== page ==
Last night I was watching the Lance Armstrong documentary Stop at Nothing (2014) on Netflix. I thought it would provide interesting commentary on striving for “winning” and personal integrity. You all know one of the things that I find important is striving for excellence. While many get wrapped up in the outcome, the process is really what is important. To go through that trial by fire with courage, integrity, and honesty and come out the other side (regardless of the end result) means you can be that person that is held as an example and withstand scrutiny when the spotlight is on. And despite a lot of good things that Armstrong did, that’s ultimately where he failed.
But let’s back up for a minute. Like most in the early to mid-2000’s, I was inspired by Lance Armstrong. He came out of nowhere to win the Tour de France in 1999 and he put cycling on the map. His 2000 book It’s Not About the Bike chronicled his cancer survivorship and you couldn’t help but be inspired by this Hollywood story about the scrappy, charismatic kid from Texas who nearly died but rose from the ashes like a Phoenix to smash down on some frenchies. And then to do it year, after year after year…what a run! I got into cycling there for awhile, so this may get a little geekish for some.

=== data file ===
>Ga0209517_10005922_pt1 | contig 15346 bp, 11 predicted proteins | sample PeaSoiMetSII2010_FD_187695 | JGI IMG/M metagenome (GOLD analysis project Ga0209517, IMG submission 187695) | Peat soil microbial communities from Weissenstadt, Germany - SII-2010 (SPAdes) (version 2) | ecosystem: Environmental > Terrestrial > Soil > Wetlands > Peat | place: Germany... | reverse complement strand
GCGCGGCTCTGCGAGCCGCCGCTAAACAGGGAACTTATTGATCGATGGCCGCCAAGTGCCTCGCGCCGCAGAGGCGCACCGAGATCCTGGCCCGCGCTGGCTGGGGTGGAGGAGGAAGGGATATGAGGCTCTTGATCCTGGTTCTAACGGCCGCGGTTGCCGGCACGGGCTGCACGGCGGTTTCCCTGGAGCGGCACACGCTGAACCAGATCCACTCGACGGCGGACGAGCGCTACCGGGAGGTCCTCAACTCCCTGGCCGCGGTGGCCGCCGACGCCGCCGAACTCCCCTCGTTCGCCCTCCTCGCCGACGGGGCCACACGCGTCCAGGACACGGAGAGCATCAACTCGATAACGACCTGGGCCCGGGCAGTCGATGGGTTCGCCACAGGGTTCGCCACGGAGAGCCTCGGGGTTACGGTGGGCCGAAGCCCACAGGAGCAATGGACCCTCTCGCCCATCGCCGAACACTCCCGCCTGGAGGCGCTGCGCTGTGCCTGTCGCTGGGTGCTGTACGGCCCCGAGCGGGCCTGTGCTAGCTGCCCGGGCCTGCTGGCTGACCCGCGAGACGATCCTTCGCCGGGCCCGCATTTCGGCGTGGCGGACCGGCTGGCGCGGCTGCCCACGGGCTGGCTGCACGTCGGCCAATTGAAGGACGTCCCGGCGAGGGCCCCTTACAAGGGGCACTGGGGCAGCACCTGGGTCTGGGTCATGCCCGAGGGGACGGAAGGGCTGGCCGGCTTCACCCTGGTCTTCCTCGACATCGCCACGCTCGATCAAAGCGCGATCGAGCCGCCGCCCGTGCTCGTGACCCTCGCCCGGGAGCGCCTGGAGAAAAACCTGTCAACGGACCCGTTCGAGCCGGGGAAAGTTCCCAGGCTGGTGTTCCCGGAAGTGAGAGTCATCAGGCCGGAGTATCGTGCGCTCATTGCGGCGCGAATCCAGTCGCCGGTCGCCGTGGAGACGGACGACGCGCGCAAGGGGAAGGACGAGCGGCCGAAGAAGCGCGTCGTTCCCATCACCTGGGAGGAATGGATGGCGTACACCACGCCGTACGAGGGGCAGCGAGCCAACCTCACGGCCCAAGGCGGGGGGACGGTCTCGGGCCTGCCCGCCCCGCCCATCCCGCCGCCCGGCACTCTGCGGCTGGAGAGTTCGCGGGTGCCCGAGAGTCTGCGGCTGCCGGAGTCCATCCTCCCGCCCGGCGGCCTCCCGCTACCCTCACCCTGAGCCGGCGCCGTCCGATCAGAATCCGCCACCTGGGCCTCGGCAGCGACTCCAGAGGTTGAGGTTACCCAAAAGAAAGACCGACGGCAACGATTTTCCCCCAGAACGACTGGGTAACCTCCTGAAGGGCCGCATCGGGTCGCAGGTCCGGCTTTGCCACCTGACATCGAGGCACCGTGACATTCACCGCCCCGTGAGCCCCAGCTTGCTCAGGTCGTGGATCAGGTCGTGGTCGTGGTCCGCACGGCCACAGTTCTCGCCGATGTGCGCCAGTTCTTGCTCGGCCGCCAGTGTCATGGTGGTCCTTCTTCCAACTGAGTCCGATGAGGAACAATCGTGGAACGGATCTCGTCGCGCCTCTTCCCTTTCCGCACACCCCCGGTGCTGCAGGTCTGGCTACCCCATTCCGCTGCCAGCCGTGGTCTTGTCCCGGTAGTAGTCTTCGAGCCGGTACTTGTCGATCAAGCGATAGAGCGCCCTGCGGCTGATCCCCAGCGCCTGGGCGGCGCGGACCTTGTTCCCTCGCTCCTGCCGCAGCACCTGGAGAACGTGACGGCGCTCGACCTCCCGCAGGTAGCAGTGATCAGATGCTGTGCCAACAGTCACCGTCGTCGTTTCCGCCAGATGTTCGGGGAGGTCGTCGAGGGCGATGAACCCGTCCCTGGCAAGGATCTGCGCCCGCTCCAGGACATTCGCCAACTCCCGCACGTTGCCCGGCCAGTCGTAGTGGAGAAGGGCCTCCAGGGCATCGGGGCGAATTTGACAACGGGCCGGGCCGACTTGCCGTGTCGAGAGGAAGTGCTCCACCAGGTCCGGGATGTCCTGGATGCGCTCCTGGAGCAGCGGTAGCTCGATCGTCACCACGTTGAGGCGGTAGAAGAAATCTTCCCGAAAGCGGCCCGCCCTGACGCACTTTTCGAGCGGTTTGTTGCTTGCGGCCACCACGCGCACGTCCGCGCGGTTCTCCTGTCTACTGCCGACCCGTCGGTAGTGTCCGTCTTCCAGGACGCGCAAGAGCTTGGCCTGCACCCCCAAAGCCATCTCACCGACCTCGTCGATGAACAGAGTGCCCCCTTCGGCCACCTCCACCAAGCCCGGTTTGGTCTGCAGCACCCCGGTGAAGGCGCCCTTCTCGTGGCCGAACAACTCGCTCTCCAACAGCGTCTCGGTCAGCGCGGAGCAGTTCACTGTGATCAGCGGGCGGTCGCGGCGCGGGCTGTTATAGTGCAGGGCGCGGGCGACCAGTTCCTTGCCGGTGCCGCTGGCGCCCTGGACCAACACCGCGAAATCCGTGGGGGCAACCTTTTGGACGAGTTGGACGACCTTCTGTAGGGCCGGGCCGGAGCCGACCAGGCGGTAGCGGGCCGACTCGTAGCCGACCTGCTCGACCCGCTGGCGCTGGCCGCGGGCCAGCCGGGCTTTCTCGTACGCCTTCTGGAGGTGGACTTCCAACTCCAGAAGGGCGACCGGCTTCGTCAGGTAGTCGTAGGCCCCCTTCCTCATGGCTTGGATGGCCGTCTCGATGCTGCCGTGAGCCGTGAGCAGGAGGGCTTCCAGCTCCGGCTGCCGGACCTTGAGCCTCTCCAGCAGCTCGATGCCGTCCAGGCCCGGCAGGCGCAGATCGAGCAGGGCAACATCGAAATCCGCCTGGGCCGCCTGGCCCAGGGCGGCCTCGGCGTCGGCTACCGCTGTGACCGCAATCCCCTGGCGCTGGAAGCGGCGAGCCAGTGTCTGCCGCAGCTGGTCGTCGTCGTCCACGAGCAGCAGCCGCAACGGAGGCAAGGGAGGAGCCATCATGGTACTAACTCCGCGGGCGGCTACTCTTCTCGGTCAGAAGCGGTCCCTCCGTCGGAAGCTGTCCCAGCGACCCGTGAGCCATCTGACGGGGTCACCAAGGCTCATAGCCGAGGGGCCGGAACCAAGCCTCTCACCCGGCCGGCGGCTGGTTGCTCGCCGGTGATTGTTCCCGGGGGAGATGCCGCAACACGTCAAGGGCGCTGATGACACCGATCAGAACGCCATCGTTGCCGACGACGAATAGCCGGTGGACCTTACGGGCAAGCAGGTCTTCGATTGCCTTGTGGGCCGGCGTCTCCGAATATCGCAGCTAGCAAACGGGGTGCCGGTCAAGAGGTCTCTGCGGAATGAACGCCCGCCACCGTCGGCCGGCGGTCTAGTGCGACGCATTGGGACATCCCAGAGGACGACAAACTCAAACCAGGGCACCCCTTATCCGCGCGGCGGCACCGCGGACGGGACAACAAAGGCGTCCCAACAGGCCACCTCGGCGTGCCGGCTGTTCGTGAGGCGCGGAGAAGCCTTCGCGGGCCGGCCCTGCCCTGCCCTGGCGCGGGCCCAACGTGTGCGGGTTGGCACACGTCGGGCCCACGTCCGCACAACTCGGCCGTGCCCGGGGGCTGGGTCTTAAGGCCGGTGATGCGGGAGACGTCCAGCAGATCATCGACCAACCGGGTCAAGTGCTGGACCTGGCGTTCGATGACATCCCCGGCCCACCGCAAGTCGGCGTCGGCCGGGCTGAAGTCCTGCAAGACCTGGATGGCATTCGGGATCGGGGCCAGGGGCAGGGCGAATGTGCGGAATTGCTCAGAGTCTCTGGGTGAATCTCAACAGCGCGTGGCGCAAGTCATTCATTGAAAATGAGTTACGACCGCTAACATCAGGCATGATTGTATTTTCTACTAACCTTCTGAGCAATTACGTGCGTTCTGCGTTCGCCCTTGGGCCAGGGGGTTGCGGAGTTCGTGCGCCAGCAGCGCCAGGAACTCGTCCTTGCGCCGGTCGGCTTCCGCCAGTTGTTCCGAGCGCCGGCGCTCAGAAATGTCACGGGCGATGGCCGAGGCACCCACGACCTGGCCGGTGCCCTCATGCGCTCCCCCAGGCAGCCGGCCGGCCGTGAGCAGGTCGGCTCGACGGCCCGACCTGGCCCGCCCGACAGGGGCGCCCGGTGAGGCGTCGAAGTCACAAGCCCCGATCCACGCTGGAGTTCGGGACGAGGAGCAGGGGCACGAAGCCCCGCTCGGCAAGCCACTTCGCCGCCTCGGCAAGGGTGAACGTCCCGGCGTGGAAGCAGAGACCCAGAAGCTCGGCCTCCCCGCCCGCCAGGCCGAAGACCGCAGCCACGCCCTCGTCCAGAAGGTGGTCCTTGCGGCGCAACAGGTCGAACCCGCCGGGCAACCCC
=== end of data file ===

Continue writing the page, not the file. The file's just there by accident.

Those with cable got a front row seat in some great moments. “The Look” to Jan Ullrich on L’Alpe d’Huez. Riding with Beloki on Mont Ventoux in 2002 (a stage that he let Pantani win in 2000). Beating Ivan Basso in the 2004 L’Alpe d’Huez time trial. Time trial victories (le Train Blue was my favorite – the team time trial win in 2003). And who could forget the cyclocross deal where he had to mountain bike through a switchback shortcut because Beloki crashed right in front of him.